beth israel deaconess medical center a harvard medical school teaching hospital

To find a doctor, call 800-667-5356 or click below:

Find a Doctor

Request an Appointment

left banner
right banner
Smaller Larger

Lifestyle Changes as Effective as Drugs in Preventing Progression to Diabetes

En Español (Spanish Version)

Impaired glucose tolerance is a condition in which blood glucose levels are higher than normal but not diabetic. People with impaired glucose tolerance have a high risk of developing type 2 diabetes . Both lifestyle modifications (eg, diet, exercise) and medications have been shown to help prevent or postpone the onset of type 2 diabetes.

A review article published January 19, 2007 by the British Medical Journal examined the results from studies of interventions for the prevention of type 2 diabetes in people with impaired glucose tolerance. The researchers found that medications, lifestyle modifications, and herbal remedies all significantly reduced the risk of progression to type 2 diabetes.

About the Study

For their review, the researchers identified 17 randomized controlled clinical trials that included 8,084 participants with impaired glucose tolerance. All of the studies tested the effects of an intervention to delay or prevent type 2 diabetes. The studies also followed the participants to determine if they developed diabetes. The interventions were either lifestyle (diet and exercise interventions) or pharmacological and herbal (oral diabetes drugs, the anti-obesity drug orlistat, and the Chinese herbal remedy jiangtang bushen).

Using data from the studies' control groups, the researchers calculated that without intervention, about 37% of the participants would develop diabetes over five years. Lifestyle intervention, oral antidiabetes drugs, orlistat, and jiangtang bushen reduced this number by 16, 9, 18, and 23 percentage points, respectively.

These findings are limited because the studies included in the review covered a wide period of time—1979-2006, so the definition of type 2 diabetes and impaired glucose tolerance varied somewhat among the studies.

How Does This Affect You?

According to this study, lifestyle interventions, medications, and herbal remedies are all effective in reducing the risk of type 2 diabetes in people with impaired glucose tolerance. Since it can be assumed that lifestyle modification is associated with fewer risks than medications or herbal remedies, diet and exercise changes should be the treatment of choice for most prediabetic patients.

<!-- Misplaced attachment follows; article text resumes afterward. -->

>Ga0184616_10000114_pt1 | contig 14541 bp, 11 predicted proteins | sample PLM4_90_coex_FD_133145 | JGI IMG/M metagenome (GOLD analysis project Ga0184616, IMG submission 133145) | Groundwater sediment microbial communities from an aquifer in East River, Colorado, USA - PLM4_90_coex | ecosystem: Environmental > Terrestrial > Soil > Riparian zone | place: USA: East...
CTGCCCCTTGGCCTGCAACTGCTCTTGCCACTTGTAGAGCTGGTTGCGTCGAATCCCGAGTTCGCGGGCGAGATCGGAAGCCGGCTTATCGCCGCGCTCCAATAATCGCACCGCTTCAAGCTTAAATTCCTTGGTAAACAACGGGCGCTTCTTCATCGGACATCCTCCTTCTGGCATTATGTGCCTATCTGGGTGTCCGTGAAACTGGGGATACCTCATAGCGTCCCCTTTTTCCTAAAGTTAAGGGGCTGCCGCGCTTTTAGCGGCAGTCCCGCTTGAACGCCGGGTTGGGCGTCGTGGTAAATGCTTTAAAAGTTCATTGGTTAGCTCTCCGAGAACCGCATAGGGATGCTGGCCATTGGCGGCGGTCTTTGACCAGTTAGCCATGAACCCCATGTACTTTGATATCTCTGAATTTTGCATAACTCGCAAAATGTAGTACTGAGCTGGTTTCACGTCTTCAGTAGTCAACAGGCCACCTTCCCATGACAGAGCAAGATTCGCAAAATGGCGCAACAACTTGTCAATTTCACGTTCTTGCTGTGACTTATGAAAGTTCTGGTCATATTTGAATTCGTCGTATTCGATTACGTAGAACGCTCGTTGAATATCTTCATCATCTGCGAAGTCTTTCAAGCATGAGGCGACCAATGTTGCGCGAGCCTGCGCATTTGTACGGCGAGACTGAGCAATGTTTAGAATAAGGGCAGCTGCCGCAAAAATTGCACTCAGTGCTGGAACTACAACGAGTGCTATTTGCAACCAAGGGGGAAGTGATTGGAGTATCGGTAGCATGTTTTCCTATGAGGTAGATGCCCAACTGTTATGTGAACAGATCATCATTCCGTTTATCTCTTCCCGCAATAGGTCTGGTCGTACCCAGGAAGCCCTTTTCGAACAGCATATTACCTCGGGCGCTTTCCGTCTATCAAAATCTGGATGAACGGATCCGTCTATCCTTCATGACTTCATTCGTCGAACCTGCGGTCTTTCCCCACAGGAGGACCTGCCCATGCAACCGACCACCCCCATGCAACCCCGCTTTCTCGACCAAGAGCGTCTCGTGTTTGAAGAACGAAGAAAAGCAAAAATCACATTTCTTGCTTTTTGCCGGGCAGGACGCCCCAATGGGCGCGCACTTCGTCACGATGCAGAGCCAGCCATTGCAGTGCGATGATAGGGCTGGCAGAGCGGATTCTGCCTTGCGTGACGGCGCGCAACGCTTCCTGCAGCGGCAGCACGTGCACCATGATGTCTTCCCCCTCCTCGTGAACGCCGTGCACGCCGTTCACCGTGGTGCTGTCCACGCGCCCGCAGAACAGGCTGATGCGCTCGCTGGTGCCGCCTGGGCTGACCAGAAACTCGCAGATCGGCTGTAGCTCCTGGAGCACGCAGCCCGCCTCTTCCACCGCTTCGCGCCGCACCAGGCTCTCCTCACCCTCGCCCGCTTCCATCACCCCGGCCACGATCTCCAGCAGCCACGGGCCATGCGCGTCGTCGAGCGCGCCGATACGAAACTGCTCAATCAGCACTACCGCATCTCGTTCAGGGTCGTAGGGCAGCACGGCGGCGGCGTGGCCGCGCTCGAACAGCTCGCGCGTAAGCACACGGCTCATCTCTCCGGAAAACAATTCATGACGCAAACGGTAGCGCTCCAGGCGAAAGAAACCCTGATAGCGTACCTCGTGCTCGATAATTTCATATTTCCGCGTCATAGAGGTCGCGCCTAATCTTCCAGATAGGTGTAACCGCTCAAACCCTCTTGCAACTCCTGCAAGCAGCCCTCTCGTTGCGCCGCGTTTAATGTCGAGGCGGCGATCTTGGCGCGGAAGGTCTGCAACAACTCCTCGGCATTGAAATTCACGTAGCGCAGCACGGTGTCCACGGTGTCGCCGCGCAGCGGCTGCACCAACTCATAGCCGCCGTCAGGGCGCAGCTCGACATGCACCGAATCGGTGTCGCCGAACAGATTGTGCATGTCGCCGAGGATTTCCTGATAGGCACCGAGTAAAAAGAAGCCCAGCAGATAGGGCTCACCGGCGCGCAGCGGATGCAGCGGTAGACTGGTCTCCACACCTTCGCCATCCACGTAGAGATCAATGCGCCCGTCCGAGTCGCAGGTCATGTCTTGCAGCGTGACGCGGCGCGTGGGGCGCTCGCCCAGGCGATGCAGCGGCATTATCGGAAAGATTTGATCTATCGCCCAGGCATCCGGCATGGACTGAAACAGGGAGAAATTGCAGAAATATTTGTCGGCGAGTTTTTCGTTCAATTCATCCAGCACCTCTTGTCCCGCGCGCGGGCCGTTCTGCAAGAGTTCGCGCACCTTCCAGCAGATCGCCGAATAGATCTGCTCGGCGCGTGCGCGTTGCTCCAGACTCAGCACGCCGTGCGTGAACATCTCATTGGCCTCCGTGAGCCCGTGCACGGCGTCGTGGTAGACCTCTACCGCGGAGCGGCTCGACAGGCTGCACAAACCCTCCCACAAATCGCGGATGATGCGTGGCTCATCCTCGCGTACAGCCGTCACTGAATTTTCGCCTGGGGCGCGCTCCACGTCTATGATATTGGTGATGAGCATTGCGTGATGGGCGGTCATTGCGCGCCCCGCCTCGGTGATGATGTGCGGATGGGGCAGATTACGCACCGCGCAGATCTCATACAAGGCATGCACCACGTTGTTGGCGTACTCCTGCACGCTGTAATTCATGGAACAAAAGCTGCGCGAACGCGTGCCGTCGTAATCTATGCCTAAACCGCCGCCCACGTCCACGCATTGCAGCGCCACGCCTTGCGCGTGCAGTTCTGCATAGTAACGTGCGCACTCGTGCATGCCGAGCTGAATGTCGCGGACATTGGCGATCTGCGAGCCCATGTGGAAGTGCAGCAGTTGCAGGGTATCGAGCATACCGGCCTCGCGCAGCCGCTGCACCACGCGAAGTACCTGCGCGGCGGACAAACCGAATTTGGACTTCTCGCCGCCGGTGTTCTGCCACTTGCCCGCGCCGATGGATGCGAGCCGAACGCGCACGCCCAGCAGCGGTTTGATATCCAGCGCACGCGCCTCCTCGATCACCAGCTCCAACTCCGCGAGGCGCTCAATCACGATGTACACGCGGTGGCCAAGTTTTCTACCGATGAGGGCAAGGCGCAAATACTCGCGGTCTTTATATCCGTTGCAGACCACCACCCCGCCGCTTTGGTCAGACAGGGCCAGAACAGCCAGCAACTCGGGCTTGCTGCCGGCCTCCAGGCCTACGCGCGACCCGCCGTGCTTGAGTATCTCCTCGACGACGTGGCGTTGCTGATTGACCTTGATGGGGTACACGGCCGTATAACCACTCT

Another study published in the December 7, 2006 issue of the New England Journal of Medicine compared the effect of three antidiabetes medications--rosiglitazone, metformin, and glyburide--in controlling type 2 diabetes. The researchers concluded that each medication was associated with its own benefits and risks, and that health professionals should weigh the risks, benefits, and costs of each medication before deciding which to use.

Once an antidiabetes medication is chosen, it usually must be increased, changed, or combined with other medications to continue to be effective and/or tolerable. So people with impaired glucose tolerance, which is fundamentally a lifestyle issue, may be able to avoid a lifelong course of medication adjustments and side effects by engaging in a healthy lifestyle, including weight control, a healthful diet, and plenty of exercise.




  • Gillies CL, Abrams KR, Lambert PC, et al. Pharmacological and lifestyle interventions to prevent or delay type 2 diabetes in people with impaired glucose tolerance: systematic review and meta-analysis. BMJ . Doi:10.1136/bmj.39063.689375.55 (published 19 January 2007).
  • Kahn, SE, Haffner SM, Heise MA, et al. Glycemic durability of rosiglitazone, metformin, or glyburide monotherapy. NEJM . 2006;355(23):2427-2443.
  • Nathan DM. Thiazolidinediones for initial treatment for type 2 diabetes? NEJM . 2006;355(23):2477-2480.

Last reviewed March 2007 by Richard Glickman-Simon, MD

All EBSCO Publishing proprietary, consumer health and medical information found on this site is accredited by URAC. URAC's Health Web Site Accreditation Program requires compliance with 53 rigorous standards of quality and accountability, verified by independent audits. To send comments or feedback to our Editorial Team regarding the content please email us at

This content is reviewed regularly and is updated when new and relevant evidence is made available. This information is neither intended nor implied to be a substitute for professional medical advice. Always seek the advice of your physician or other qualified health provider prior to starting any new treatment or with questions regarding a medical condition.

Search Your Health